Speaking Point: Sugary drinks now represent the biggest source of added sugar in children’s diets according to the American Journal of Preventative Medicine. In addition to sodas these drinks include: fruit flavored drinks, sports drinks, bottled teas, vitamin waters, vitamin-fortified juice drinks and energy drinks.
Speaking Point: The American Heart Association recommends children consume no more than 3 teaspoons of added sugars which is far exceeded in many drinks. A 20 oz Classic Coke contains over 16 teaspoons of sugar, a 23 oz Arizona Green Tea with Ginseng and Honey contains over 17 teaspoons of sugar and a 16 oz Snapple Grape Berry Punch contains 27 teaspoons of sugar.
Speaking Point: Over 10% of children 2-5 years are overweight and 17% of lower-income children under 5 are overweight. Children are consuming nearly twice as many calories from sugary drinks today than they did 30 years ago. This consumption is strongly correlated with weight gain which can last into adulthood (obese children are more likely to become obese adults).
Speaking Point: A child’s risk of obesity increases by 60 percent for each sugary drink they consume per day according to a study reported in Lancet. Obese children are more likely to have high cholesterol, high blood pressure and type 2 diabetes - all of which increase their risk for cardiovascular disease. They are also more likely to suffer from sleep apnea, joint problems, fatty liver and gallstones.
Speaking Point: Sugary drink intake at age 5 is associated with higher body fat, larger waist circumference, and heavier weight from ages 5 to 15 (from a 2009 study in the American Journal of Clinical Nutrition). The prevalence of tooth decay in baby teeth continues to increase.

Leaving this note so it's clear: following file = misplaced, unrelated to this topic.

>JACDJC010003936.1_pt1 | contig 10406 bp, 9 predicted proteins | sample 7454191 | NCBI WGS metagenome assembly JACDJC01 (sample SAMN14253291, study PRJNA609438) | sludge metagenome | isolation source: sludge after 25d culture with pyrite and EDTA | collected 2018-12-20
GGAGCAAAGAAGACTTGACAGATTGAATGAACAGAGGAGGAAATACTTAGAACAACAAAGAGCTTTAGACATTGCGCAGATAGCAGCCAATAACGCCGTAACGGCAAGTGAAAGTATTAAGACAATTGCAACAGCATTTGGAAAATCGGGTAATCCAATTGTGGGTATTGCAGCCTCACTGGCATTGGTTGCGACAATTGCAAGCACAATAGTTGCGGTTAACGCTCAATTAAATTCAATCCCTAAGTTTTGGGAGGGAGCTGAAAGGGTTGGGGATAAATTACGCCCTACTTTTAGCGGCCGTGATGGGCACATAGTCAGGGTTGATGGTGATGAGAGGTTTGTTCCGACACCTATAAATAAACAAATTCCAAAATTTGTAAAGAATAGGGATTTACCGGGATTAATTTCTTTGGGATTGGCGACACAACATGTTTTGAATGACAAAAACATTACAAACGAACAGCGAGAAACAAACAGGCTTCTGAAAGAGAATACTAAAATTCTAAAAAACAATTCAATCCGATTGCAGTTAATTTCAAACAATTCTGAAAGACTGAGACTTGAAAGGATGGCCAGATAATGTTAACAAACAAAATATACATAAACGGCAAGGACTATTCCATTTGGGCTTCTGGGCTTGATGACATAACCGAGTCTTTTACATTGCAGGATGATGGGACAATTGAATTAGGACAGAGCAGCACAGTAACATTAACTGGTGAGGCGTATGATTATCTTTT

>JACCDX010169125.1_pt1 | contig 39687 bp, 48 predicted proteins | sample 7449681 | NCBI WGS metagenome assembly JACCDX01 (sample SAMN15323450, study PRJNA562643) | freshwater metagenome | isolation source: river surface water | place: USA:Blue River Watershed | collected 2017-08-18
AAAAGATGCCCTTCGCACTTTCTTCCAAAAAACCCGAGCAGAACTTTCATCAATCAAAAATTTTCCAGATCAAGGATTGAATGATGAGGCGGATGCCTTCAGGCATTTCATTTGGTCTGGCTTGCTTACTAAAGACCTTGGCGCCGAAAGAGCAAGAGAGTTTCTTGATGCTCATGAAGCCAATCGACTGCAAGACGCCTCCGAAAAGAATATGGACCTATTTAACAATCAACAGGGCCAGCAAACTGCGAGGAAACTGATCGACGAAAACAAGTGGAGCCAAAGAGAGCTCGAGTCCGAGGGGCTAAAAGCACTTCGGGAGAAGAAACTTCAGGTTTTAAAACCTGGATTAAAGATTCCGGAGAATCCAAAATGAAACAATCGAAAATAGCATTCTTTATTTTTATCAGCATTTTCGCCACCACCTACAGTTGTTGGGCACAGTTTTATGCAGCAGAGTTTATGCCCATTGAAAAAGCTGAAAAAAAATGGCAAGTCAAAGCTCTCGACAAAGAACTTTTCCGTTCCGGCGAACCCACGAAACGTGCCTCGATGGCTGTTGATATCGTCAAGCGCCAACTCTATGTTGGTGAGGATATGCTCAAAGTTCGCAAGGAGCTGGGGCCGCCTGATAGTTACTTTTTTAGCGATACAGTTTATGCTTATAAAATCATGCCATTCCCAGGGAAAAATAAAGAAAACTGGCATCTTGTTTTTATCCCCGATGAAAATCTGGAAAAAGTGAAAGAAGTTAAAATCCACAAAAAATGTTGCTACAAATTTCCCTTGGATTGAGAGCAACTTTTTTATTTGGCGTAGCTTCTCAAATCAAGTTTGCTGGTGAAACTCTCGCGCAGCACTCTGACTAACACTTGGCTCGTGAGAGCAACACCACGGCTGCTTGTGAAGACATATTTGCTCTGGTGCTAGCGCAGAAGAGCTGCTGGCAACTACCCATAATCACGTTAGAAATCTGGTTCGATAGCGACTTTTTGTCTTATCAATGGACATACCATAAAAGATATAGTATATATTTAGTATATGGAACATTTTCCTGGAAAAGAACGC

Speaking Point: A study found that 44 percent of toddlers 1 ½ to 2 years old consume a sugary drink on any given day and that 70 percent of children 2-5 years old consume a sugary drink once a day (as reported in Pediatrics).
Speaking Point: The benefits of reducing sugary drink consumption in childhood are significant. They include lowering BMI, reducing the risk of obesity and improving dietary intake — all of which reduce the risk of diabetes and other health effects of overweight and obesity.
Speaking Point: Soda companies spend $500 million a year, including fees to highly trained psychologists and marketing experts, to promote their products to children. They market their products on websites popular with children and send text messages directly to children’s phones. Energy drinks are consumed regularly by approximately one-third of teens and young adults. They are the fastest growing U.S. beverage market with sales of over $9 billion in 2011. Some energy drinks can contain four to five times as much caffeine as one can of soda.
Speaking Point: Learned habits start early and are difficult to undo as children grow. Habits that contribute to excess weight gain, such as consuming sugary drinks, can set a child up for a potential lifelong struggle with excess body weight and the health problems that can come with it.
Speaking Point: Hypnosis has the ability to change perceptions, behaviors, emotions and attitudes. Children respond well to hypnosis as documented in numerous studies and clinical experiences. A technique developed by researchers at Stanford University showed that specific food aversion hypnosis suggestions (i.e." For your body, Coca Cola is a poison") outperformed general hypnosis suggestions (i.e. "You will not drink beverages that are bad for you") by 2 ½ times and nutrition information alone by 5 times.